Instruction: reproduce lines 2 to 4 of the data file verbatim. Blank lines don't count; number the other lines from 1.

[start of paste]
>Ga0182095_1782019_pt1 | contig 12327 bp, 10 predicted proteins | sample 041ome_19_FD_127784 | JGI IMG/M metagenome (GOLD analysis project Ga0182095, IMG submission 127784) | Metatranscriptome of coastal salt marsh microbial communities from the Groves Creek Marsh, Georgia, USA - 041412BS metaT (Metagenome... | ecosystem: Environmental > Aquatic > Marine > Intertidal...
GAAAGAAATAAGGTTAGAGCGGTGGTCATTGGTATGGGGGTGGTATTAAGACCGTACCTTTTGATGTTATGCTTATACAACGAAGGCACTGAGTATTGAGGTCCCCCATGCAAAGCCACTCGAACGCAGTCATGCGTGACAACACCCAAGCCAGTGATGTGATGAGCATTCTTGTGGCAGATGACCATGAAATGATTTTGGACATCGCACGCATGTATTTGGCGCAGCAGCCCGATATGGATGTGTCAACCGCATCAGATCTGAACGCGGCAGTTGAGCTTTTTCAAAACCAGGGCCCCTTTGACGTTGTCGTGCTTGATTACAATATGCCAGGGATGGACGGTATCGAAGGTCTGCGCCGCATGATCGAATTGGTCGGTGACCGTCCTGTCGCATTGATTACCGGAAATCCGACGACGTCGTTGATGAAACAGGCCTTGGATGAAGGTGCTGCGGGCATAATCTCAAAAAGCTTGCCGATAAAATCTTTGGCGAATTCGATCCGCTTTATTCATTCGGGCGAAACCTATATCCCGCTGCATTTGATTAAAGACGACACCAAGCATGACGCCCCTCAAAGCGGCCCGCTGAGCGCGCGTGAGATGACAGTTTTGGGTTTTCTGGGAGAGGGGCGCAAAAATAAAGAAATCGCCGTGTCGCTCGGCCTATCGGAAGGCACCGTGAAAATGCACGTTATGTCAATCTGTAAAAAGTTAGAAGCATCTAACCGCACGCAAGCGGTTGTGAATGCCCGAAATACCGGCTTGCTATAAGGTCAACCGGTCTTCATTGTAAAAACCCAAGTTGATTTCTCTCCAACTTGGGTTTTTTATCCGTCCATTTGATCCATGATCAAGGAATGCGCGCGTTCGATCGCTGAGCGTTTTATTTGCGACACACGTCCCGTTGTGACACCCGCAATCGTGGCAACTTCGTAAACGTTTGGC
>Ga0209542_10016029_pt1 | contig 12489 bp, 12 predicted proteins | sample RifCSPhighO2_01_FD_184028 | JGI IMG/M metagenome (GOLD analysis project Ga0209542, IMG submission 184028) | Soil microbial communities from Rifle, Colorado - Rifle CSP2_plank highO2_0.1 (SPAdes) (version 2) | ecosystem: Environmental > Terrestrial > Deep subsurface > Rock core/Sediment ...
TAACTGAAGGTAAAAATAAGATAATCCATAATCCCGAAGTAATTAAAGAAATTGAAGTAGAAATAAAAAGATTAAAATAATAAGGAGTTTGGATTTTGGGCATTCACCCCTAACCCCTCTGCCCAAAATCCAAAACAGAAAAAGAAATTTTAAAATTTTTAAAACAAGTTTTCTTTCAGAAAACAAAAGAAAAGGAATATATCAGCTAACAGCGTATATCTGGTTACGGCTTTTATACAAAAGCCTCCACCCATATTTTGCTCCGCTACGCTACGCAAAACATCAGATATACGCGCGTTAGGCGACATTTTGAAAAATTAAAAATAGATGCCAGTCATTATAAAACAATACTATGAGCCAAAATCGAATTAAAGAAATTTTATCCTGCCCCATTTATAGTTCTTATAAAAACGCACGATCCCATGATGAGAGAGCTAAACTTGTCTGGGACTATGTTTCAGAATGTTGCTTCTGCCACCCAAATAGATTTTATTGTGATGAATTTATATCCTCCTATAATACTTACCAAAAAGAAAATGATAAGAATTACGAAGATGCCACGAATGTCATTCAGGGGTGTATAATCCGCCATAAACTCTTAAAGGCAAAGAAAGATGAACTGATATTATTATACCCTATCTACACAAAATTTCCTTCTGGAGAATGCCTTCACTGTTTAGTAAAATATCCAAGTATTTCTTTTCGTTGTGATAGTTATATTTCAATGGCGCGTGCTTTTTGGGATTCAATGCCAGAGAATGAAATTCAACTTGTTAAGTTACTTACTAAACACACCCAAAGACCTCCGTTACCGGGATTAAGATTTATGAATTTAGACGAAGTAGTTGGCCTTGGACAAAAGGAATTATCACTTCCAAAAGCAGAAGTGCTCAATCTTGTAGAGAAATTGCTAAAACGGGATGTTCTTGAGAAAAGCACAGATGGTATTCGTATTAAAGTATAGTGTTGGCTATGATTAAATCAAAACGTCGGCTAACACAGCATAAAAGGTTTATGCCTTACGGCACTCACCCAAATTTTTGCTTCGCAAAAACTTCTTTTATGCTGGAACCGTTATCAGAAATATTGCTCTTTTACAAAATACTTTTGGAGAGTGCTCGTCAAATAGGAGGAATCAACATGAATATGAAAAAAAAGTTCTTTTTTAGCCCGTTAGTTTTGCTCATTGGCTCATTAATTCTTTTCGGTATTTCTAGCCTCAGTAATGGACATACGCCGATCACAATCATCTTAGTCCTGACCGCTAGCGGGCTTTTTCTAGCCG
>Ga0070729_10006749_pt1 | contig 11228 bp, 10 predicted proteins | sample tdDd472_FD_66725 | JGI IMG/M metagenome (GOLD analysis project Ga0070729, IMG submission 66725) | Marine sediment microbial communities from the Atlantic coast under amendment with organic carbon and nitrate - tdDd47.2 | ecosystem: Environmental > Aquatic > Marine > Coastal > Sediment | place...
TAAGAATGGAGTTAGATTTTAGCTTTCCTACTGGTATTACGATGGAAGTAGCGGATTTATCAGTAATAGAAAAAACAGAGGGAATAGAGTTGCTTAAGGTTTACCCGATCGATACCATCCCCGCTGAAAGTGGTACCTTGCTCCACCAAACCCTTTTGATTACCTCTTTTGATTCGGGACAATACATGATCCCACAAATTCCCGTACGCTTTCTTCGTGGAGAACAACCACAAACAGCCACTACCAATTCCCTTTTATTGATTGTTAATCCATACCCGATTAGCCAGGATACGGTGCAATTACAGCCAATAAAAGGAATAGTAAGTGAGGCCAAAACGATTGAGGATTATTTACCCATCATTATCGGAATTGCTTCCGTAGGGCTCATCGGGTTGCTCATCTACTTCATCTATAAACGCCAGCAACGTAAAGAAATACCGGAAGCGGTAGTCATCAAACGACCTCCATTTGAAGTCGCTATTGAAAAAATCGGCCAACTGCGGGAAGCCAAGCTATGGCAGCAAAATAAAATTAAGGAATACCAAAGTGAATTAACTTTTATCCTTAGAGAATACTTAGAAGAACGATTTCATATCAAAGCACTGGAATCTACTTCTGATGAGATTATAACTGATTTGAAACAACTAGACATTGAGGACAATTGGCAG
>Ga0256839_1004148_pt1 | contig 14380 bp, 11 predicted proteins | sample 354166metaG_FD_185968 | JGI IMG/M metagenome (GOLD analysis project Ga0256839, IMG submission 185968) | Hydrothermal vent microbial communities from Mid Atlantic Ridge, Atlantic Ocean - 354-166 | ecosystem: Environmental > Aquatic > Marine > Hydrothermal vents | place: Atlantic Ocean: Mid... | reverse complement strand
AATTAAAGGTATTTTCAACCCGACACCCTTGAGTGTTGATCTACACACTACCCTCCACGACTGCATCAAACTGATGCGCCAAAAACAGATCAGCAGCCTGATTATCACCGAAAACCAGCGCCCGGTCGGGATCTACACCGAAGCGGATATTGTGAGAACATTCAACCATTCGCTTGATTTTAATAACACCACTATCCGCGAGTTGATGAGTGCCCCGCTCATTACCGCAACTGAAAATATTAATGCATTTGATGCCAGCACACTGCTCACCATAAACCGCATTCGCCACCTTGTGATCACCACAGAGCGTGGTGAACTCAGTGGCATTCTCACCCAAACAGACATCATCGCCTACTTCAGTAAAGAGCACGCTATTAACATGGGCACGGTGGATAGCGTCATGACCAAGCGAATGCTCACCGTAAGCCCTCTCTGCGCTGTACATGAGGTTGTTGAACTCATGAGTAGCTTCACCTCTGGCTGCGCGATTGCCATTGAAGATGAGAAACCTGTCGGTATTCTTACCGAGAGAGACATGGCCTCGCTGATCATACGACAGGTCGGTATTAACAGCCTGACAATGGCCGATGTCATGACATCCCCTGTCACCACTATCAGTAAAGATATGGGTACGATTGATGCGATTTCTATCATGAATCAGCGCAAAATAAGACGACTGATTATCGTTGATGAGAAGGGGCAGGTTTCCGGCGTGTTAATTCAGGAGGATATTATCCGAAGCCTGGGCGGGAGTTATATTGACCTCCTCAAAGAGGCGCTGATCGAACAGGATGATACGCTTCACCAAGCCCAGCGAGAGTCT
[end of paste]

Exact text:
GAAAGAAATAAGGTTAGAGCGGTGGTCATTGGTATGGGGGTGGTATTAAGACCGTACCTTTTGATGTTATGCTTATACAACGAAGGCACTGAGTATTGAGGTCCCCCATGCAAAGCCACTCGAACGCAGTCATGCGTGACAACACCCAAGCCAGTGATGTGATGAGCATTCTTGTGGCAGATGACCATGAAATGATTTTGGACATCGCACGCATGTATTTGGCGCAGCAGCCCGATATGGATGTGTCAACCGCATCAGATCTGAACGCGGCAGTTGAGCTTTTTCAAAACCAGGGCCCCTTTGACGTTGTCGTGCTTGATTACAATATGCCAGGGATGGACGGTATCGAAGGTCTGCGCCGCATGATCGAATTGGTCGGTGACCGTCCTGTCGCATTGATTACCGGAAATCCGACGACGTCGTTGATGAAACAGGCCTTGGATGAAGGTGCTGCGGGCATAATCTCAAAAAGCTTGCCGATAAAATCTTTGGCGAATTCGATCCGCTTTATTCATTCGGGCGAAACCTATATCCCGCTGCATTTGATTAAAGACGACACCAAGCATGACGCCCCTCAAAGCGGCCCGCTGAGCGCGCGTGAGATGACAGTTTTGGGTTTTCTGGGAGAGGGGCGCAAAAATAAAGAAATCGCCGTGTCGCTCGGCCTATCGGAAGGCACCGTGAAAATGCACGTTATGTCAATCTGTAAAAAGTTAGAAGCATCTAACCGCACGCAAGCGGTTGTGAATGCCCGAAATACCGGCTTGCTATAAGGTCAACCGGTCTTCATTGTAAAAACCCAAGTTGATTTCTCTCCAACTTGGGTTTTTTATCCGTCCATTTGATCCATGATCAAGGAATGCGCGCGTTCGATCGCTGAGCGTTTTATTTGCGACACACGTCCCGTTGTGACACCCGCAATCGTGGCAACTTCGTAAACGTTTGGC
>Ga0209542_10016029_pt1 | contig 12489 bp, 12 predicted proteins | sample RifCSPhighO2_01_FD_184028 | JGI IMG/M metagenome (GOLD analysis project Ga0209542, IMG submission 184028) | Soil microbial communities from Rifle, Colorado - Rifle CSP2_plank highO2_0.1 (SPAdes) (version 2) | ecosystem: Environmental > Terrestrial > Deep subsurface > Rock core/Sediment ...
TAACTGAAGGTAAAAATAAGATAATCCATAATCCCGAAGTAATTAAAGAAATTGAAGTAGAAATAAAAAGATTAAAATAATAAGGAGTTTGGATTTTGGGCATTCACCCCTAACCCCTCTGCCCAAAATCCAAAACAGAAAAAGAAATTTTAAAATTTTTAAAACAAGTTTTCTTTCAGAAAACAAAAGAAAAGGAATATATCAGCTAACAGCGTATATCTGGTTACGGCTTTTATACAAAAGCCTCCACCCATATTTTGCTCCGCTACGCTACGCAAAACATCAGATATACGCGCGTTAGGCGACATTTTGAAAAATTAAAAATAGATGCCAGTCATTATAAAACAATACTATGAGCCAAAATCGAATTAAAGAAATTTTATCCTGCCCCATTTATAGTTCTTATAAAAACGCACGATCCCATGATGAGAGAGCTAAACTTGTCTGGGACTATGTTTCAGAATGTTGCTTCTGCCACCCAAATAGATTTTATTGTGATGAATTTATATCCTCCTATAATACTTACCAAAAAGAAAATGATAAGAATTACGAAGATGCCACGAATGTCATTCAGGGGTGTATAATCCGCCATAAACTCTTAAAGGCAAAGAAAGATGAACTGATATTATTATACCCTATCTACACAAAATTTCCTTCTGGAGAATGCCTTCACTGTTTAGTAAAATATCCAAGTATTTCTTTTCGTTGTGATAGTTATATTTCAATGGCGCGTGCTTTTTGGGATTCAATGCCAGAGAATGAAATTCAACTTGTTAAGTTACTTACTAAACACACCCAAAGACCTCCGTTACCGGGATTAAGATTTATGAATTTAGACGAAGTAGTTGGCCTTGGACAAAAGGAATTATCACTTCCAAAAGCAGAAGTGCTCAATCTTGTAGAGAAATTGCTAAAACGGGATGTTCTTGAGAAAAGCACAGATGGTATTCGTATTAAAGTATAGTGTTGGCTATGATTAAATCAAAACGTCGGCTAACACAGCATAAAAGGTTTATGCCTTACGGCACTCACCCAAATTTTTGCTTCGCAAAAACTTCTTTTATGCTGGAACCGTTATCAGAAATATTGCTCTTTTACAAAATACTTTTGGAGAGTGCTCGTCAAATAGGAGGAATCAACATGAATATGAAAAAAAAGTTCTTTTTTAGCCCGTTAGTTTTGCTCATTGGCTCATTAATTCTTTTCGGTATTTCTAGCCTCAGTAATGGACATACGCCGATCACAATCATCTTAGTCCTGACCGCTAGCGGGCTTTTTCTAGCCG